How SEL enhances Special Education and beyond?

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How’s starting off a new school year for you so far?

 

Do you still feel excited each day? Or do you already have so much on your plate?

 

While every beginning of the school year brings different emotions, caseloads, paperwork, and challenges, still obviously, it is every educator’s goal to bring a positive impact on students academic lives.  Less commonly known however is that there is a growing movement encouraging teachers to become more involved in their students’ emotional and social needs as well.

It is believed that social and emotional learning (SEL) can actually prove essential to helping students meet their goals, even for children with significant behavioral problems.

SEL refers to a student’s ability to express emotions appropriately, show empathy for others, build positive relationships and generally make good decisions. It allows teachers to better connect with their students, which is likely to improve academic performance. This is especially the case for students in special education and those with severe behavioral issues.

“Most models of special education focus on pairing a special education teacher and a general education teacher in the same classroom to support student learning, the more exposure that special and general educators have to [social emotional learning] tenets, the more effective they are in supporting student needs,” said David Adams, director of social-emotional learning at Urban Assembly.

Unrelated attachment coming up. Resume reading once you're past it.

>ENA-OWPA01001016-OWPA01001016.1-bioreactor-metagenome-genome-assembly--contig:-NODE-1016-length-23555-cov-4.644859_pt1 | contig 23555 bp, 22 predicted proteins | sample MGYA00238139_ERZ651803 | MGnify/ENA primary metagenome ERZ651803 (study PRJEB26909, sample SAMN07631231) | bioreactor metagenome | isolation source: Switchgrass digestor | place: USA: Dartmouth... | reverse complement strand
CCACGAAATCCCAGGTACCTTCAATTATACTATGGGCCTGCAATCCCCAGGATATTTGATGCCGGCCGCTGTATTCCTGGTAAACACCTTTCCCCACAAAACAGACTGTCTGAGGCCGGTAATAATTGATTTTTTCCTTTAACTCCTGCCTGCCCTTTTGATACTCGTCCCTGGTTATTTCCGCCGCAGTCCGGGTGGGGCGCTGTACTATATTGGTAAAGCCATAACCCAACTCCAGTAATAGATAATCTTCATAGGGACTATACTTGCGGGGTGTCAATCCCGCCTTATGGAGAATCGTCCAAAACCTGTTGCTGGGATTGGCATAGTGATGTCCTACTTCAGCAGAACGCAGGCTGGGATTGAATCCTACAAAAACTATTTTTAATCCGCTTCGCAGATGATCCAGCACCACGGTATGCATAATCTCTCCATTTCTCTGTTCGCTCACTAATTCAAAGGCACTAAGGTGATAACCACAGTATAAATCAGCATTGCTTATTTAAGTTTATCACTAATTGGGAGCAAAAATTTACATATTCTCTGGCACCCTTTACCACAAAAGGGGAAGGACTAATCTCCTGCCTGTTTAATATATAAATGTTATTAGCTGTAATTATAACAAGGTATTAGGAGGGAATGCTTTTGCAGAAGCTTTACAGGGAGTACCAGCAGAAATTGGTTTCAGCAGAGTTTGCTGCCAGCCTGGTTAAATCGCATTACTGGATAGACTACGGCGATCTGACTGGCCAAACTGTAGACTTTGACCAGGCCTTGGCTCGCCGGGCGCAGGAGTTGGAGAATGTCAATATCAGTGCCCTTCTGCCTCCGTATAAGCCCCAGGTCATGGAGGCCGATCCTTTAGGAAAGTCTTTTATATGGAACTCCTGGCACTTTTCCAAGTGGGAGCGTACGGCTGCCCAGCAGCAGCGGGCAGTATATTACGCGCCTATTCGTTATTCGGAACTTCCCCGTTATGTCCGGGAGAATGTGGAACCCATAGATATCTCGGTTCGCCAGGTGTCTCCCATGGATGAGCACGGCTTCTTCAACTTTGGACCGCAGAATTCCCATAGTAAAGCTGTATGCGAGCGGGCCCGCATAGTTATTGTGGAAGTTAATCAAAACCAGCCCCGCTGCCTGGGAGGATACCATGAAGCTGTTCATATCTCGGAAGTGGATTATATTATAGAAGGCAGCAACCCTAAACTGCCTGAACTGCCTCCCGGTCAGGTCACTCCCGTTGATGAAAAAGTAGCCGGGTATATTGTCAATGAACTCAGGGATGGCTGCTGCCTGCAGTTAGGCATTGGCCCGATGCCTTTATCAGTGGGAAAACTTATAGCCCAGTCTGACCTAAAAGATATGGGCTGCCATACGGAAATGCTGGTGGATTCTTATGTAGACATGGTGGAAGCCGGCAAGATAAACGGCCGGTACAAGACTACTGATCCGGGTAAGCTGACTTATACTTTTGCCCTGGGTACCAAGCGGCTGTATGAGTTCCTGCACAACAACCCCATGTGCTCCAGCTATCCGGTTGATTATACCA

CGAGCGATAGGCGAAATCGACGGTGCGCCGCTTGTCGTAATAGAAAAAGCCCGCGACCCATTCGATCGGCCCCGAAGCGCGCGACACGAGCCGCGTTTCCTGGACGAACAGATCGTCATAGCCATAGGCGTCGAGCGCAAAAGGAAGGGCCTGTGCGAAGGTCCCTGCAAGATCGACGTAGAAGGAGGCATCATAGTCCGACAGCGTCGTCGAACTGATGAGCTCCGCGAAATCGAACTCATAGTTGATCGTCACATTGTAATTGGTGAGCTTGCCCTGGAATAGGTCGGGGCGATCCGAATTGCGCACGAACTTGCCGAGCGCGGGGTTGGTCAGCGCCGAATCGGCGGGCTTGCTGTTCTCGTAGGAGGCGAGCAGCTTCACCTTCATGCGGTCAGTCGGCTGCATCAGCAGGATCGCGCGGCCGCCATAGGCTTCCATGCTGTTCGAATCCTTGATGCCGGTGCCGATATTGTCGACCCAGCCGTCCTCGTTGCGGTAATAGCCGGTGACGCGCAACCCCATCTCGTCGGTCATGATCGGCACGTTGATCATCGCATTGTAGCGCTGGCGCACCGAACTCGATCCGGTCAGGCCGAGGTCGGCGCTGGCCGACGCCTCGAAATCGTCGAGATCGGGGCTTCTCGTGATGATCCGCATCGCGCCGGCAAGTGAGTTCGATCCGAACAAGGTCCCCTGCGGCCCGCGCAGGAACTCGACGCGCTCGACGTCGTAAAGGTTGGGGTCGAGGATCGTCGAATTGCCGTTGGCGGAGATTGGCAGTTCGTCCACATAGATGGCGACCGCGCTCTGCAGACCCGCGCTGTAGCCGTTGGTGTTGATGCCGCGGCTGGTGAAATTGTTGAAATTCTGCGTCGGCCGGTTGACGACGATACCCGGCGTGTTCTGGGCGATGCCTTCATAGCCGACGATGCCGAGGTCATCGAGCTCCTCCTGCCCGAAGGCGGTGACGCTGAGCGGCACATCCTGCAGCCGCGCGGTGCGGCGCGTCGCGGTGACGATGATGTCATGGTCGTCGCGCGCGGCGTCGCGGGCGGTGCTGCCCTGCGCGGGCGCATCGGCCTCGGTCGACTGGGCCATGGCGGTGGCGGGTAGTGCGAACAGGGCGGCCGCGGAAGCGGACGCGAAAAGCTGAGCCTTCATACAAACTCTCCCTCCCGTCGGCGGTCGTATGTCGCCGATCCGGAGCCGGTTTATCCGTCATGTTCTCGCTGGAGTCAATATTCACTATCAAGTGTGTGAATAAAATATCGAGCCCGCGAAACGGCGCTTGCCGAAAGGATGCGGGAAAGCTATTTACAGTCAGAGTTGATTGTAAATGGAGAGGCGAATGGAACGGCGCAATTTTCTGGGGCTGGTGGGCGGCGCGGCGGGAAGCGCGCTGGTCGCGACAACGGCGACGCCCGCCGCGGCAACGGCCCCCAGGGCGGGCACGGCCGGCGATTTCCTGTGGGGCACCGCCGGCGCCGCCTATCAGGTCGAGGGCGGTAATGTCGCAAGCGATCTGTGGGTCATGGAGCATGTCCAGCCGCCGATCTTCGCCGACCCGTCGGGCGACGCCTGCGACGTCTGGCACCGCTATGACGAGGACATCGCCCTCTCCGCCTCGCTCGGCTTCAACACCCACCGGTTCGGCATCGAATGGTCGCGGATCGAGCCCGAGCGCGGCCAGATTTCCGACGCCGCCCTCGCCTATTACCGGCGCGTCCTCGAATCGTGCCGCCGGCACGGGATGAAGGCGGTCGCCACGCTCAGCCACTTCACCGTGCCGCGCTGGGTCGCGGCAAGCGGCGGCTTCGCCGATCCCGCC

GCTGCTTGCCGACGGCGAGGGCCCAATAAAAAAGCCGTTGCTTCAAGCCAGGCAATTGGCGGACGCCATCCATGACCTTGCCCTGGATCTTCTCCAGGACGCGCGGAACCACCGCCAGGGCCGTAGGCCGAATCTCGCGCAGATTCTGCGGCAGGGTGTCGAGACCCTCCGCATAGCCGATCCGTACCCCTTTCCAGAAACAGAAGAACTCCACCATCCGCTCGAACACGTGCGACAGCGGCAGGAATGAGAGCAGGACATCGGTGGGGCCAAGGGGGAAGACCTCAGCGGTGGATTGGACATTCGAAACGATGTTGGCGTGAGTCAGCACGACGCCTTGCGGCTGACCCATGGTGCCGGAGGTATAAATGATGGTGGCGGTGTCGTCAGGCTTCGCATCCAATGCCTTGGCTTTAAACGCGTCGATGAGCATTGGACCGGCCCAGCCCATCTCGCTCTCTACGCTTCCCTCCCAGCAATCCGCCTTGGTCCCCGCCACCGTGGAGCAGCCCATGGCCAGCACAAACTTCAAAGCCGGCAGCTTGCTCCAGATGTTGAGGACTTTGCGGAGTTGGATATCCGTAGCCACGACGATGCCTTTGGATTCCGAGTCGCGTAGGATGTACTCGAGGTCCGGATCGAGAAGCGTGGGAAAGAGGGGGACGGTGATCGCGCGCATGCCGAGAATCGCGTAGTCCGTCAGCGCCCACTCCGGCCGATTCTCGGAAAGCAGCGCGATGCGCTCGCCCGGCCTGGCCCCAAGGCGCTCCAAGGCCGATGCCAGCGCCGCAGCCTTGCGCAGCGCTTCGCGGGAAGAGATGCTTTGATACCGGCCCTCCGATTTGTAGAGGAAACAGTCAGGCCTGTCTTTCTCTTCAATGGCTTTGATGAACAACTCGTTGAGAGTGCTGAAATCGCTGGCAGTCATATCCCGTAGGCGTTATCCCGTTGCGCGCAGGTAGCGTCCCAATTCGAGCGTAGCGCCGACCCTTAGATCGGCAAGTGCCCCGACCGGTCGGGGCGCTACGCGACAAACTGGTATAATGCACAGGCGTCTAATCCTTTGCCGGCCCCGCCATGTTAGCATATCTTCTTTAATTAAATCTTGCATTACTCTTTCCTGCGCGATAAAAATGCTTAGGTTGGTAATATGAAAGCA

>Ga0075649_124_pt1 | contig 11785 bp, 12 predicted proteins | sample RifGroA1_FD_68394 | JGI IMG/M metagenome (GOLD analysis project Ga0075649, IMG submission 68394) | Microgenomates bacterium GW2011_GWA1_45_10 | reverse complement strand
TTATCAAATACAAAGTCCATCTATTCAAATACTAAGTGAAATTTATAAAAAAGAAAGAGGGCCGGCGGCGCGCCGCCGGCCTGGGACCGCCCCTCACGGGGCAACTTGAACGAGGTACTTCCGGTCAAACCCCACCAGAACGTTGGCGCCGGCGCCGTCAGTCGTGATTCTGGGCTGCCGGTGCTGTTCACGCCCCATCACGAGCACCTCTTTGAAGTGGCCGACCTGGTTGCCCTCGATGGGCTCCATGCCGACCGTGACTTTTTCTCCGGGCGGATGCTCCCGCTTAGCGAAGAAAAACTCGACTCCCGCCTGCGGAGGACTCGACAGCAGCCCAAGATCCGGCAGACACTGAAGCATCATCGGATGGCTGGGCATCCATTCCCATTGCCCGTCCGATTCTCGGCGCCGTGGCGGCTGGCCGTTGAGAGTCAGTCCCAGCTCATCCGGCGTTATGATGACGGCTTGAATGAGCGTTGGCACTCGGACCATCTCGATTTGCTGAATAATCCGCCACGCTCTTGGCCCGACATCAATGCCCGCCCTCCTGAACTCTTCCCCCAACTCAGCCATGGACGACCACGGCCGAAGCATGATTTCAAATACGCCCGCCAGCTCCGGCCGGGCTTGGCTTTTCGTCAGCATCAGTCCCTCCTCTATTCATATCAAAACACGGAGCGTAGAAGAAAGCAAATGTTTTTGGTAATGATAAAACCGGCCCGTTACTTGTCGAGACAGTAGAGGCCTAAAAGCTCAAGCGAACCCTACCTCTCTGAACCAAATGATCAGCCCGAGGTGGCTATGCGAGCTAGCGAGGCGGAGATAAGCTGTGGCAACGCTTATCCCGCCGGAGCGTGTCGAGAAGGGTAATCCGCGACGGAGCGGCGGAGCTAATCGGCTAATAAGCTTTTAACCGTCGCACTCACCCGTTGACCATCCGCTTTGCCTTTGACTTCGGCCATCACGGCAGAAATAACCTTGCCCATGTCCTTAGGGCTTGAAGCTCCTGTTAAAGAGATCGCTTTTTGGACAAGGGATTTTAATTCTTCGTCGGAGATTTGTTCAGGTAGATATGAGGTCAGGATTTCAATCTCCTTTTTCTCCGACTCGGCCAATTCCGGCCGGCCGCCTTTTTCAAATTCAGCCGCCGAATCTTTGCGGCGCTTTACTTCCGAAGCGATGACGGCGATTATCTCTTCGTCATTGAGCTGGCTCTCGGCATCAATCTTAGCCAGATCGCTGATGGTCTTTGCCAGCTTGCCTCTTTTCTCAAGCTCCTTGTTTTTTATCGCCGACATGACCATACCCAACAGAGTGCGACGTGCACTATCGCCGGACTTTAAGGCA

What is SEL?

Social and emotional learning (SEL) is the process through which children and adults acquire and effectively apply the knowledge, attitudes, and skills necessary to understand and manage emotions, set and achieve positive goals, feel and show empathy for others, establish and maintain positive relationships, and make responsible decisions.

Core SEL Competencies:

  1. Self-awareness

The ability to accurately recognize one’s own emotions, thoughts, and values and how they influence behavior. The ability to accurately assess one’s strengths and limitations, with a well-grounded sense of confidence, optimism, and a “growth mindset.”

  • Identifying emotions
  • Accurate self-perception
  • Recognizing strengths
  • Self-confidence
  • Self-efficacy

 

  1. Self-management

The ability to successfully regulate one’s emotions, thoughts, and behaviors in different situations — effectively managing stress, controlling impulses, and motivating oneself. The ability to set and work toward personal and academic goals.

  • Impulse control
  • Stress management
  • Self-discipline
  • Self-motivation
  • Goal-setting
  • Organizational skills

 

  1. Social Awareness

The ability to take the perspective of and empathize with others, including those from diverse backgrounds and cultures. The ability to understand social and ethical norms for behavior and to recognize family, school, and community resources and supports.

  • Perspective-taking
  • Empathy
  • Appreciating diversity